I love leading teams and navigating all the unique nuances that come with that responsibility. One of these most artful nuances is discerning what is “too much” for the team, or a person on the team, to handle.
The complexity with this question is that load and pressure, though very real, are also very subjective. They are subjective because:
1. People have very different amounts of physical energy.
This doesn’t make anyone better or worse than their teammates, but it’s nonetheless a physical reality.
2. People have significant levels of endurance for what they love and want to do, over what they don’t prefer to do.
This gets complicated in guiding your staff on how to use their time wisely.
It is therefore essential for the team leader to know two things:
1. You have to know the people on your team personally.
Who is strong and who is playing hurt? How are things at home, and are they discouraged or encouraged? What makes them tick and what ticks them off? You get the idea.
2. You have to know the vision with such specific and strategic clarity that you know what is priority.
If the vision is not crystal clear in your mind, the demands of day to day ministry will allow your strategic emphasis to turn to mush. Nearly every ministry has value, but very few ministries are strategically essential to realize the greatest impact as defined by your vision. In fact, many ministry endeavors do the opposite, they distract you from true progress by keeping you busy, but not productive.
Know your vision with such a specific and strategic clarity that you know what is priority.
Let me be very candid.
Some on your team can withstand so much pressure that you have to protect them from themselves.
They will work till they drop. You need to coach them how to throttle their energy and enthusiasm. They need you to help them take their day off and play.
Some on your team can withstand so little pressure that you have to protect the vision from them.
We would never ask anything of an individual that would cause them to hurt themselves or their family—and in turn, don’t ask that we dumb down the vision because they can’t keep up.
You can’t actually take pressure off your team, because pressure never really goes away. It’s all about discerning when to push and when to back off. It also depends on your motives for going full throttle. Is it because you are panicked and want to “make” something happen, or because you are taking advantage of prayer-based God-sized momentum? Finally, it involves building healthy systems that help give permission for individuals to self-regulate in a fast paced environment.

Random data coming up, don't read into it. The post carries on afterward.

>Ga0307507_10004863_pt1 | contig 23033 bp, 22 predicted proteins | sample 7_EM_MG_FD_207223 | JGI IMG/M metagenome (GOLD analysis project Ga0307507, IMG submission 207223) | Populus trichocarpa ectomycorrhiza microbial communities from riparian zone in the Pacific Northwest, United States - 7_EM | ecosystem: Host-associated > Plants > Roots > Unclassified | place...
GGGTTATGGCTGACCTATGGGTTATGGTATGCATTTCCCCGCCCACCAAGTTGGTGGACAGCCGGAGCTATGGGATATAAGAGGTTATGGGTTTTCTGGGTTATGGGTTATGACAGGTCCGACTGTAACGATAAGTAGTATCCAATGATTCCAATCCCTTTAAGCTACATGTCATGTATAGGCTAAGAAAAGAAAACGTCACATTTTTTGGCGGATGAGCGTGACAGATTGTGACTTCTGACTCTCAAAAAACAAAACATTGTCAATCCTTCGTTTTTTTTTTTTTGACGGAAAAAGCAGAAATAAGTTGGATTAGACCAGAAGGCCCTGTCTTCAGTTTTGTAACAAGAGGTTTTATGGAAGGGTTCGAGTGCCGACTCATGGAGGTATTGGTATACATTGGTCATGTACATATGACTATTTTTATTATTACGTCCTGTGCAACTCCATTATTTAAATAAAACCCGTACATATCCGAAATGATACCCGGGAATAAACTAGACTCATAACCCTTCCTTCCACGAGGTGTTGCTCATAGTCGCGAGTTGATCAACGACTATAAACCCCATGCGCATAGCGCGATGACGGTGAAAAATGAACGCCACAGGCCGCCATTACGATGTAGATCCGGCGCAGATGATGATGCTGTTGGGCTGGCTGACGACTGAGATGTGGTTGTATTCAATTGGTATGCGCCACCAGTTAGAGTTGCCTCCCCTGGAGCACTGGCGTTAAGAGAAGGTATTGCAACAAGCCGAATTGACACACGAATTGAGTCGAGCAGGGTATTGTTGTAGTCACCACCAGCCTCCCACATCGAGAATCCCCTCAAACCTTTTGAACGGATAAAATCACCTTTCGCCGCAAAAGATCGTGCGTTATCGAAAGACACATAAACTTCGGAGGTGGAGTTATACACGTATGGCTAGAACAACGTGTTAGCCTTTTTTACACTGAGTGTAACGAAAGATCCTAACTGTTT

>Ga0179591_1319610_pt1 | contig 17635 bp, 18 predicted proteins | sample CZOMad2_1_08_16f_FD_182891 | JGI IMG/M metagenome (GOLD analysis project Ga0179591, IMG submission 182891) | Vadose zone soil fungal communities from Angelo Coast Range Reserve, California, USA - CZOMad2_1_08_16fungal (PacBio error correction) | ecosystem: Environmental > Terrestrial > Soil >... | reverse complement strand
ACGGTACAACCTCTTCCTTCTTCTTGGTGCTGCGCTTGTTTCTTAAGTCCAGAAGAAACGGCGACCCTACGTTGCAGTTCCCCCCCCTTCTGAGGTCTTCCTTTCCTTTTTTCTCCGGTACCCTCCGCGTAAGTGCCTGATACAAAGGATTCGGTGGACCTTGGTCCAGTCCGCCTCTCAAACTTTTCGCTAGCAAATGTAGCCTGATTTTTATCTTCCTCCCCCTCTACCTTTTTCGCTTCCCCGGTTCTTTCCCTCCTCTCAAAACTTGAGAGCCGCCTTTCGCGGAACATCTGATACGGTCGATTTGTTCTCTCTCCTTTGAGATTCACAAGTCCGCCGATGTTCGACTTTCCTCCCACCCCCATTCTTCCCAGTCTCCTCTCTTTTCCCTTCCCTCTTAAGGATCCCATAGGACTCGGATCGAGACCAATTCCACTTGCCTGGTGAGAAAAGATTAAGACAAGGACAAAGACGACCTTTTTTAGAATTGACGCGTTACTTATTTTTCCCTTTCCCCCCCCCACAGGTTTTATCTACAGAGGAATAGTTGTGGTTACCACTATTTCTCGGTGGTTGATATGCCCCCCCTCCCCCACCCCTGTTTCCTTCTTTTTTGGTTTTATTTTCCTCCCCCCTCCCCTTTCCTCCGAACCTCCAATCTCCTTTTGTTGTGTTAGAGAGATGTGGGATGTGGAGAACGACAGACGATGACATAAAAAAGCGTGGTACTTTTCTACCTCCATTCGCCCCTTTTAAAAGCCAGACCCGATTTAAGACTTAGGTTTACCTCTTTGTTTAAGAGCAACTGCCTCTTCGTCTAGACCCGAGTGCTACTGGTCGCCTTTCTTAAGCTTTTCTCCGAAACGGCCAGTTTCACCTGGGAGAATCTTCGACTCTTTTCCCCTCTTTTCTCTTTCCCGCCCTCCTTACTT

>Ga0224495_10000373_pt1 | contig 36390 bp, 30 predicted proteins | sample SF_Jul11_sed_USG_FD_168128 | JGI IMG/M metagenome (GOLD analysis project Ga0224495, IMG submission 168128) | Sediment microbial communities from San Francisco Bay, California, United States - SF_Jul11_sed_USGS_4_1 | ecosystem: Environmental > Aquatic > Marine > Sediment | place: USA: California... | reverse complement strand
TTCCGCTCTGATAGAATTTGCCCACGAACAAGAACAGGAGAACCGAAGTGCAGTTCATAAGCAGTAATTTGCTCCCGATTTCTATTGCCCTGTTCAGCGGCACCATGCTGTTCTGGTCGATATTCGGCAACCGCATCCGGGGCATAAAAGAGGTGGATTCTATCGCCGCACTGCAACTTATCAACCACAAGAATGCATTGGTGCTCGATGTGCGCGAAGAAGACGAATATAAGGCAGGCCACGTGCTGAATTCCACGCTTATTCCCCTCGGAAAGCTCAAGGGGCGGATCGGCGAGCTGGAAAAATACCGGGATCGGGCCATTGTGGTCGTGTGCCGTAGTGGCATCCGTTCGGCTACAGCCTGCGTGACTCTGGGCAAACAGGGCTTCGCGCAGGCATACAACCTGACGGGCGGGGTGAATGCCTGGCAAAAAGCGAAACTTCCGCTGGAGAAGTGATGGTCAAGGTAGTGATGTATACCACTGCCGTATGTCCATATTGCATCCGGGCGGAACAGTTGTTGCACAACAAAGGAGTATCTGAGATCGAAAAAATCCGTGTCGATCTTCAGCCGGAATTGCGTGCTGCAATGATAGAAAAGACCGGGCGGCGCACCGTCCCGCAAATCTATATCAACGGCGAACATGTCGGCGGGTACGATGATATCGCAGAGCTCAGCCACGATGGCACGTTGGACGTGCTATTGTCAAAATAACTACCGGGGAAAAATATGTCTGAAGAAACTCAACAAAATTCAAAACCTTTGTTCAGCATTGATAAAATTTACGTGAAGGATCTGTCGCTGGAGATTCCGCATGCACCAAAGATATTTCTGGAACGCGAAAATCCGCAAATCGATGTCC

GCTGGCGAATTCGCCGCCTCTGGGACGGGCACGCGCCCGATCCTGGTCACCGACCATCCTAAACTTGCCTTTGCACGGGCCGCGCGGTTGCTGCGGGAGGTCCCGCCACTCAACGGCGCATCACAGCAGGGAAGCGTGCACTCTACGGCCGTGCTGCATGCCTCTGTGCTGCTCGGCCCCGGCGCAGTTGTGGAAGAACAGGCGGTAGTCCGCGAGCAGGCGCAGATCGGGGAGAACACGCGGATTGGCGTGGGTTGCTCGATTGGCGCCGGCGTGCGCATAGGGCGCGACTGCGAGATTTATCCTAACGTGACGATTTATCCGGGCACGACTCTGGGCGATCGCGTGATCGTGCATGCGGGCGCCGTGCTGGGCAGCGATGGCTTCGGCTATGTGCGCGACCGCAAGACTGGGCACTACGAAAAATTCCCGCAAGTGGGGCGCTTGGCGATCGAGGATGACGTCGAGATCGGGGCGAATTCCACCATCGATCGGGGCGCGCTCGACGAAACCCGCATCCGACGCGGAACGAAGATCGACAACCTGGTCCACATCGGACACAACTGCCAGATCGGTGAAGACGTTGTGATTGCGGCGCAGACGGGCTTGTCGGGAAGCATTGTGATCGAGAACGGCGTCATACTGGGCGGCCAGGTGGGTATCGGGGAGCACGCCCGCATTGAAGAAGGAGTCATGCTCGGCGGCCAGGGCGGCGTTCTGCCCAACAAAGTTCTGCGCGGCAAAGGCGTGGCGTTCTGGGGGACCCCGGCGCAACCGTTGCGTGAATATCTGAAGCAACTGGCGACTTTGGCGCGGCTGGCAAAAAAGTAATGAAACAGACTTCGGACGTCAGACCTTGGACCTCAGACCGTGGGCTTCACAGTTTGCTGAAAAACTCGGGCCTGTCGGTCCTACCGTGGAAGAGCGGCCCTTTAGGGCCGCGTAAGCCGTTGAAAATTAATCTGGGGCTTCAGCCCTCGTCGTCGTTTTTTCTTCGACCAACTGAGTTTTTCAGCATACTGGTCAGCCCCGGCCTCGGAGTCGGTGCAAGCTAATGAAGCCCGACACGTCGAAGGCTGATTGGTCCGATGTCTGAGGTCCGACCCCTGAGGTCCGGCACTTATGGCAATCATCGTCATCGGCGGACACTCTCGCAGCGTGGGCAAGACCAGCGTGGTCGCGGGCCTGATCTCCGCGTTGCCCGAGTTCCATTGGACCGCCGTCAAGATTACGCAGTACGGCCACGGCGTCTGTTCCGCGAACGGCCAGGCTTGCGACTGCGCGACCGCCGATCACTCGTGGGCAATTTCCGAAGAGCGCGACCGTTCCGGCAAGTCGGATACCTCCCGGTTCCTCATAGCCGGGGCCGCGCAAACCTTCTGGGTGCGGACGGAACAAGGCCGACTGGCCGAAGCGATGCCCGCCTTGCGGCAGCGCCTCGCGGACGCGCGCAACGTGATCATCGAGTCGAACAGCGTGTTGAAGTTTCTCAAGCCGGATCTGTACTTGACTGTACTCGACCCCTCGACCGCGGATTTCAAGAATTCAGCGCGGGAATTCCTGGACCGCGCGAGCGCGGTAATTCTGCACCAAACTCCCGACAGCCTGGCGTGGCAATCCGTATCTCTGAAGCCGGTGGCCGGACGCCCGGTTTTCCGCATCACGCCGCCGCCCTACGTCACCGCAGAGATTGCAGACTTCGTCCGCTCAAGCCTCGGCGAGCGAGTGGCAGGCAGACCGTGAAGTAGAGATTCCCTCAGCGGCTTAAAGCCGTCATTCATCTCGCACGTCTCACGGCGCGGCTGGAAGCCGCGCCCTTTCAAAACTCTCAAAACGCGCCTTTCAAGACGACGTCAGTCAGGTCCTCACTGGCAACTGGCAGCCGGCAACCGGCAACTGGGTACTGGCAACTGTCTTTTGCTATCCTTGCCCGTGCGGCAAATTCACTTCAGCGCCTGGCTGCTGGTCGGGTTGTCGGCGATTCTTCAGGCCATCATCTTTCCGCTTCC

The following points will help you lead your team to healthy practices:
1. Help your team discern if they are overworked or have a busy life.
I have found this to be an extremely helpful conversation. Someone tells me they are working 60-plus hours a week. So we climb into how many hours they are actually working after you take out going to the gym, lunch with a friend etc. Then we look at their whole life and it turns out they are working 80-90 hours a week, but 35-40 of those hours are actually church work. There’s the aha moment! They are not overworking at the church, but they do have a very full life!
The reason this distinction is so important is because each one requires a very different solution. If you have a staff member who is actually working 55-60 or more hours a week at their paid job (too much), that needs one solution. But if they are working 40-50 hours at the church, and the demands of their whole life (outside the church) never seem to let up (the other 40 plus hours), that requires a very different solution.
(Note: Number of hours is an example only, insert your own to fit your setting.)
2. Your leadership experience should help make the call.
Never sacrifice a person to accomplish a project. You disqualify yourself from ethical leadership when you do that. However, don’t immediately assume that an assignment is too big. Maybe someone else can handle it. It’s your job as the team leader to know if it’s too much and if you have the right person in the position. This is based on your experience and your knowledge of the person. If you don’t have an intuitive sense if the role is too much, ask other leaders who have more experience.
3) Provide relief valves during times of intensity.
A large part of the process is dealing with the job demands overall, 52 weeks a year. But there are also more intense (short term) seasons that require intentional monitoring. You can accomplish this by providing something as light as a couple hours of play, to hiring some short term contract help. Just don’t get caught up in the worst of all traps, “more bricks less straw.” No extra resources or manpower? Cut back on what you are doing rather than fail to provide relief.
4) Have the honest conversations.
Nothing takes the place of personal and honest conversations that get beneath the surface. The goal is to wrestle with the nuances of perception, reality and the ever so fine line of caring for the people and yet seeing the vision accomplished. Personally, I’ve found that if I care for my team, and make sure they are developed, they take care of the vision. Further, if they are genuinely loved and cared for, and developed well as leaders, the amount of pressure they can carry increases and they do so with joy.